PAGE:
Few movies generated more chatter at the 2013 Sundance Film Festival than Randy Moore's "Escape From Tomorrow," a movie shot on location in Disney World without permission. The filmmaker's scrappy black-and-white feature follows a family around on their last of vacation while strange events transpire around them. Before the festival, few people were anticipating "Escape From Tomorrow," which premiered in Sundance's NEXT section, but it has since become a national news story as many wonder if Disney will attempt to prevent it from finding distribution. Whatever happens, "Escape From Tomorrow" shows the results of a highly unique and daring production process along with one of the more original indictments of corporate entertainment to come along in years. Still getting a handle on all the attention, Moore sat down with Indiewire during the festival to talk about the project and his future expectations for it.
A lot of the attention that has been paid to "Escape from Tomorrow" involves the guerilla production tactics you used. How did you conceive of making the movie without purely resorting to the gimmick behind it?
That was the main thing. Obviously, that'll be the first thing people will say. For it to mean something, it'll have to be more than that. That was our goal besides telling the story and getting the feelings across we wanted to convey -- to actually make it special. Because there are YouTube videos of people running around trying to do stuff. I haven't seen any of them until just now that this movie is getting attention. People are linking to it and saying, "Hey, we did the same thing." I just found out about this Haunted Mansion one. Right when we were wrapping production, I heard about the Banksy thing in "Exit Through the Gift Shop," and I hadn't seen it yet and heard he had done something there. I was like, "Oh no." Part of it was that I rushed to do it before someone else did it. I knew it was only a matter of time before someone else came along. The technology was there and available to people to use for relatively cheap.
John Sloss' Cinetic, which sold the Bansky film at Sundance, is representing yours.
He contacted us right around when we got into the festival and that was amazing. We were hoping we could make a good case for fair use and stuff but I'm not a lawyer. The New Yorker article that came out was a big help. John obviously hoped we could make a case for it but honestly none of us knew. So far we haven't heard anything.
Were you initially inspired by the concept behind this production or the actual story?
The story came first. I had this feverish month of crazy writing and I wrote three scripts in a month. This was the second script I wrote. I hadn't directed anything since college and I wanted to direct something I wrote. I thought this would be the easiest one to direct. I was so wrong.
What were the other ones?
One was a horror movie set on a boat and the other was about this actress who gets involved a cult. But then "Martha Marcy May Marlene" came out. But I never expected any of this attention. Once it did get into Sundance, I didn't expect the national attention.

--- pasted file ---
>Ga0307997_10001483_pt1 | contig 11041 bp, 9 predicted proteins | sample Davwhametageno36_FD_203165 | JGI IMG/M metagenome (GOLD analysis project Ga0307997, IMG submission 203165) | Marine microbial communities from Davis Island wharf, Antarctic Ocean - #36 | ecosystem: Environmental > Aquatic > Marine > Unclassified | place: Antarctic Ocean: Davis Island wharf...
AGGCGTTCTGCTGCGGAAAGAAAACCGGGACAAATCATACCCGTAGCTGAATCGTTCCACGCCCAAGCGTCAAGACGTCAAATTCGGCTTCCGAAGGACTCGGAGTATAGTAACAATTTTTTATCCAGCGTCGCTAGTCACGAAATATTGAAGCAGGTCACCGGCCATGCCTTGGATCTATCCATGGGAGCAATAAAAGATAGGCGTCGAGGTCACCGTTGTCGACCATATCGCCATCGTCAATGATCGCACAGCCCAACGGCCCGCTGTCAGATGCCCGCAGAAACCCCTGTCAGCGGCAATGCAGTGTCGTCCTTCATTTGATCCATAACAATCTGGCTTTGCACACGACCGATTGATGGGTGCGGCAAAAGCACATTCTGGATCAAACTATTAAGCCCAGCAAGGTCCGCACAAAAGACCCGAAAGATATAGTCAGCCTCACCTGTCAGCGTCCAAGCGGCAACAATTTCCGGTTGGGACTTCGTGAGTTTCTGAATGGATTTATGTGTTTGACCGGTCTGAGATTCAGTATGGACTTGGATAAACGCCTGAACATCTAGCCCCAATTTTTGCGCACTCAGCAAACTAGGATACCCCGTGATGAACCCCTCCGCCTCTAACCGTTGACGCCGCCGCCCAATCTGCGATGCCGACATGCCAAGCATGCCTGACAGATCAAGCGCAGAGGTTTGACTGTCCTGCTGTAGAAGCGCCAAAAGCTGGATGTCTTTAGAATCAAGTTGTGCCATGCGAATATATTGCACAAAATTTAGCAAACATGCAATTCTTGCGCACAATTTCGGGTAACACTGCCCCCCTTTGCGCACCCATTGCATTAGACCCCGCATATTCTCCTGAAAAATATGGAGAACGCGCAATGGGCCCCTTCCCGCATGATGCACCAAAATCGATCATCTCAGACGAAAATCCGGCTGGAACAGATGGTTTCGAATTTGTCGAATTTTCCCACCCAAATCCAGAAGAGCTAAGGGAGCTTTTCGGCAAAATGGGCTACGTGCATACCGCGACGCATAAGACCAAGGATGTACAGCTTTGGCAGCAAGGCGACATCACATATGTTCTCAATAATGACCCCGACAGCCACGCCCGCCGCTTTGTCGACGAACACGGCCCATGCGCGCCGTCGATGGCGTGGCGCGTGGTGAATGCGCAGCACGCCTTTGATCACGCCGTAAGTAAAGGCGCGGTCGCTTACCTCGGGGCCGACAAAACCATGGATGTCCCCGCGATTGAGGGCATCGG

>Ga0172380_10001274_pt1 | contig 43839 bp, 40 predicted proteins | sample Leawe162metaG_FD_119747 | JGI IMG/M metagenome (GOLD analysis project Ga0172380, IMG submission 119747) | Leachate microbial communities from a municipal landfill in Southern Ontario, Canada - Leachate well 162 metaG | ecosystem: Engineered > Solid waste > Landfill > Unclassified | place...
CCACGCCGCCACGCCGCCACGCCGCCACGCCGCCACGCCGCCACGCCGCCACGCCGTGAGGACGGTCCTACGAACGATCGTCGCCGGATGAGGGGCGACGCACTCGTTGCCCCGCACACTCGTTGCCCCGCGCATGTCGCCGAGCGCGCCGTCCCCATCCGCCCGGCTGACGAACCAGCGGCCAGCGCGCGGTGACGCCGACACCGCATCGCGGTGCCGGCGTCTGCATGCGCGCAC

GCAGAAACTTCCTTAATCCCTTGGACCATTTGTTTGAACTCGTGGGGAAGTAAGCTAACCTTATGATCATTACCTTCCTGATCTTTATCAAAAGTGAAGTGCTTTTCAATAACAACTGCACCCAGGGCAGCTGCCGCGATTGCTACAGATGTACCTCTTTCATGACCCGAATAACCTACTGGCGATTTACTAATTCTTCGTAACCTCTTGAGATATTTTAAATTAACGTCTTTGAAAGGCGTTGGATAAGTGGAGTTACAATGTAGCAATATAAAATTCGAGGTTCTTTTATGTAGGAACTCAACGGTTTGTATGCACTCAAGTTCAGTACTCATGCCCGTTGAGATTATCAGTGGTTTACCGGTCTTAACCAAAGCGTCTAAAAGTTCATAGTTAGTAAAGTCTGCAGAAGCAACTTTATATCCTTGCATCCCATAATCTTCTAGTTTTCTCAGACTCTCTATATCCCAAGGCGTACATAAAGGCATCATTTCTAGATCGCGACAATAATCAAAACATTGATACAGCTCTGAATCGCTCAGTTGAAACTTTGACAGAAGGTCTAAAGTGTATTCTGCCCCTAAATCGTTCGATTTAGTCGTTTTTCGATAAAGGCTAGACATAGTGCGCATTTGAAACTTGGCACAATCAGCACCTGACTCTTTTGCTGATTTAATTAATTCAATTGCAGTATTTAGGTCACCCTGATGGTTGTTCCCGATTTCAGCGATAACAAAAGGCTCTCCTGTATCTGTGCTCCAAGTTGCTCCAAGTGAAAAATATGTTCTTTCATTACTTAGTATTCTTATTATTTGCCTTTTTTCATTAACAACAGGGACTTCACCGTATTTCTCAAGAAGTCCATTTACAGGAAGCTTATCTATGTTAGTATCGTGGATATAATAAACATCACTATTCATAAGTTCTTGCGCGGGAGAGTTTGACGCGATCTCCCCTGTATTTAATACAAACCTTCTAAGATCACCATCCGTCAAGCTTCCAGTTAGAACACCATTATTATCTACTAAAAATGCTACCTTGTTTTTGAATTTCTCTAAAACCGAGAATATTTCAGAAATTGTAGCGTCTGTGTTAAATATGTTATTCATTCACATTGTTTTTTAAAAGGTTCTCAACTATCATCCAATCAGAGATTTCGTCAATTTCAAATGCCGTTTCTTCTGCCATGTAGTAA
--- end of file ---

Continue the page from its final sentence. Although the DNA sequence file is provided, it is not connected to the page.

"I knew shooting there would…upset people, obviously."
"Escape From Tomorrow" seemed like the easiest proposition because you could just go to the park and film there…
I could use some of my friends, go to the park, we wouldn't have to build sets or anything like that. When I wrote it, I wasn't thinking about that. I was just thinking about story. I wrote these scripts so fast that I was just really writing from my gut. I was writing things I knew and felt. The external circumstances arrived later.
Had you recently attended Disney World?
Yeah. Disney World has been on my mind a long time, since I was a kid. I'm a product of Disney World more than anything. I'd gone on the first real Disney World trip with my wife, who'd never been there, and my two kids. She's a nurse and goes between floors at hospitals. At one point she turned to me at some princess fair or something and said, "This is worse than working the psych world at the hospital." Which is not the easiest floor to handle. So I started seeing it through her eyes, from a foreigner perspective: She's from Kurkistan, part of the former Soviet republic. Then I started feeling all these emotions that I hadn't thought about since I was a kid. We had a great time, it was magical, but then our relationship fell apart. I haven't seen him in a quite a long time. So when we went back to Disney World, it was like he was there as a ghost. We were going on the same rides I used to go on with him, but now we're no longer talking anymore. And then after that I was thinking about Disney all the time. I read Neil Gabler's Walt Disney biography. I just started immersing myself in Disney culture and taking the kids to the park, really looking around and observing. I still wasn't sure what I was going to do but knew there was something there.
Everyone's in an alternate reality.
It's kind of madness. Everyone's saying, "Celebrate the magic, believe," that kind of stuff. There was a moment when we were at the phantasmic show in Orlando. It's at their MGM studio park. At one moment in the middle of the show, there was this hail of pyrotechnics, and all of a sudden, Mickey just appears on the stage at the top of this mountain. There are lasers everywhere. Adults all around me literally gasped as if a god had appeared before them. This was genuine emotion. Somehow they had been brought back to whatever it was they felt when they were kids. At one point when we were shooting one day we were riding to the park and a mother was telling her kids, "Listen, for mommy, Disney World really is magic, so you guys have to behave." My director of photography and I were listening to this and thinking, "This is the weirdest thing we've ever heard." This woman has been just deeply affected. She believed the magic.